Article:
An investigation of cognitive measures of elementary students identified as having a specific learning disability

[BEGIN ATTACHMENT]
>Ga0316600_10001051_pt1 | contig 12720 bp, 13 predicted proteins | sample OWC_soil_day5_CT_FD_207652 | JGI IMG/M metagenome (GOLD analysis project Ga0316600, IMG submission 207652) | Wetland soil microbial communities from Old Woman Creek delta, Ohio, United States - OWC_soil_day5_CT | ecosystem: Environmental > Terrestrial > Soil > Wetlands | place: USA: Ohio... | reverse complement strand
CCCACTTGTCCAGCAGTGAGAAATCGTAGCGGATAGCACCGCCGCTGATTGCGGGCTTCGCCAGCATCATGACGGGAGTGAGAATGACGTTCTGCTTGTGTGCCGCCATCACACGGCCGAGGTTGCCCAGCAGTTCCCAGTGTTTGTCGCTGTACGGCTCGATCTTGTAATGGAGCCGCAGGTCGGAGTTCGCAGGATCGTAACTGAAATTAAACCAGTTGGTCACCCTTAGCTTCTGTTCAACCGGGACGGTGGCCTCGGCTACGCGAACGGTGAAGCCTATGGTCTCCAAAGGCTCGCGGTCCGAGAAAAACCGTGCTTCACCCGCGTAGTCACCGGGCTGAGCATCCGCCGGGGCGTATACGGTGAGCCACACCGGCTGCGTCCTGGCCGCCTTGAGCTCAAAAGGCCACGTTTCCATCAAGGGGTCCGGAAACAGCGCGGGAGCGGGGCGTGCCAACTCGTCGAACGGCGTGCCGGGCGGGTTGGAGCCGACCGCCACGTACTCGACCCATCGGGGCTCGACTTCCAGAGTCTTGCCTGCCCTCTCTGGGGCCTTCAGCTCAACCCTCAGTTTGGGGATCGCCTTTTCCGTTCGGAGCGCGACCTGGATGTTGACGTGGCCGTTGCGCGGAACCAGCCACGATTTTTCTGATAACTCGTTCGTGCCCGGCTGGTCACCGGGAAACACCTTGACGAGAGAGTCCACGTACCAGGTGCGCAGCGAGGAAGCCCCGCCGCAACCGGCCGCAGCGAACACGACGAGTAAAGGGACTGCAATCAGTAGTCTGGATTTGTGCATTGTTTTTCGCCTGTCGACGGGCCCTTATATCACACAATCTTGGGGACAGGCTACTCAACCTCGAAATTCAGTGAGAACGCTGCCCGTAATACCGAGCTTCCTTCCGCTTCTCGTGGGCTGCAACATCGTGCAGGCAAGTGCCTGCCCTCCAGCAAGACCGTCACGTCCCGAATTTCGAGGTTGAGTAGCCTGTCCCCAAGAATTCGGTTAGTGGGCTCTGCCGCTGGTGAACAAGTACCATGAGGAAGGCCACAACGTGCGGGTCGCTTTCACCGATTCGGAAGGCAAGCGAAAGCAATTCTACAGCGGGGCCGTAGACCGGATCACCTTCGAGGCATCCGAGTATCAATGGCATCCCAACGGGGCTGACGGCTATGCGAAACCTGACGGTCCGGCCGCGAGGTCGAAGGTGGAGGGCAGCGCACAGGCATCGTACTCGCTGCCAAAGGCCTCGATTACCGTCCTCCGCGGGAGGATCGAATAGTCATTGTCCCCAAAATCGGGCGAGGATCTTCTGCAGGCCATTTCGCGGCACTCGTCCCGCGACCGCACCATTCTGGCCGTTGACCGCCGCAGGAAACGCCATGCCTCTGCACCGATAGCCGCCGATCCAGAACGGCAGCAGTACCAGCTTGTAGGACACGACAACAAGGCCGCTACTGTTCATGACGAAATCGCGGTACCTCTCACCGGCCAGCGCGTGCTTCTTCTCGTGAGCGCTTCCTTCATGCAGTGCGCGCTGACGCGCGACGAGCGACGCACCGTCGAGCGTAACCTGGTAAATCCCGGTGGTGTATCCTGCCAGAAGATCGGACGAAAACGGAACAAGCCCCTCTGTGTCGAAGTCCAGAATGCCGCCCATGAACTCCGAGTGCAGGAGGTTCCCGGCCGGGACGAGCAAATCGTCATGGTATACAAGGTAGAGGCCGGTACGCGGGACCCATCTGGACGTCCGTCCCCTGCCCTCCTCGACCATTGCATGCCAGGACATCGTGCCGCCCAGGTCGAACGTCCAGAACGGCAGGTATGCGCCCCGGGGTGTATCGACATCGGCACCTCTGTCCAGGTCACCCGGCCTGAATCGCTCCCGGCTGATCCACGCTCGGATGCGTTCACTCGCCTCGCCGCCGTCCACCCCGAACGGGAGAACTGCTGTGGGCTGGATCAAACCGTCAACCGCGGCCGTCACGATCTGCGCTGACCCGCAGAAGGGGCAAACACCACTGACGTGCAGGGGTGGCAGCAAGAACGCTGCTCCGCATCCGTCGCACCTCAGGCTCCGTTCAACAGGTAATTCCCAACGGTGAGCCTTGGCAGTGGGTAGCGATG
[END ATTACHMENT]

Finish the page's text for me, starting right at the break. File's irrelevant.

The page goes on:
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The Individuals with Disabilities Education Improvement ACT of 2004 (IDEIA; 2004) regulations makes provisions for the use of a pattern of cognitive strengths and weaknesses to identify students with a specific learning disability. The assessment batteries, WJ-III COG and the WJ-III ACH, provide cluster scores for cognitive processing abilities and achievement which can be interpreted both normatively and ipsatively to determine a pattern or profile of abilities. The purpose of the study was to determine if students who identified using a pattern of strengths and weaknesses with a deficit in reading, displayed a specific pattern of cognitive abilities. Participants were students who had been identified with a learning disability through interpretation of a pattern of cognitive strengths and weaknesses. A total of 55 students met the criteria of the study: students were in first, second, or third grade; assessment using required 7 subtests of the WJ-III COG*; an identification of a reading deficit as evidenced by the reading components of the WJ-III ACH test; and an initial identification of a learning disability. *Comprehension-Knowledge (Gc), Long-Term Retrieval ( Glr), Visual-Spatial Thinking (Gv), Auditory Processing (Ga), Fluid Reasoning (Gf), Processing Speed (Gs), and Short-Term Memory (Gsm). Multiple regression analysis was used to evaluate the predictive abilities of the cognitive cluster scores. Only Gf was determined to be predictive of the reading ability, reading comprehension (Beta =.503, p=.006). Correlational Analysis found moderate correlations between the COG tests of Gf Gc and Gsm and the ACH tests of Basic Reading Skills (BRS) and Reading Comprehension (RC). The percentage of students making scores less than 85 on a cluster was greatest for Gsm (70%), Glr (69%), and Gc (50%), indicating that most students were identified with at least one of these scores as a normative deficit. Subtests scores (or narrow abilities) which demonstrated a moderate correlation with reading scores were: Verbal comprehension, Visual Auditory Learning, Concept Formation, General Information, Auditory Attention and Analysis Syntheses (for RC only). Results of independent sample t tests indicated that there were no differences in gender among scores of cognitive abilities. Grade level differences indicated a significant difference between third grade Glr scores and first grade Glr scores. Scores related to ethnicity showed significant differences in Gc, Gf and Gsm between Caucasian students and student who were either Hispanic or African American. This study demonstrates that Gf may be predictive of reading ability in the area of reading comprehension, but Gsm, Glr and Gc may be the most importance factors to consider when determining the student's needs for instruction and remediation.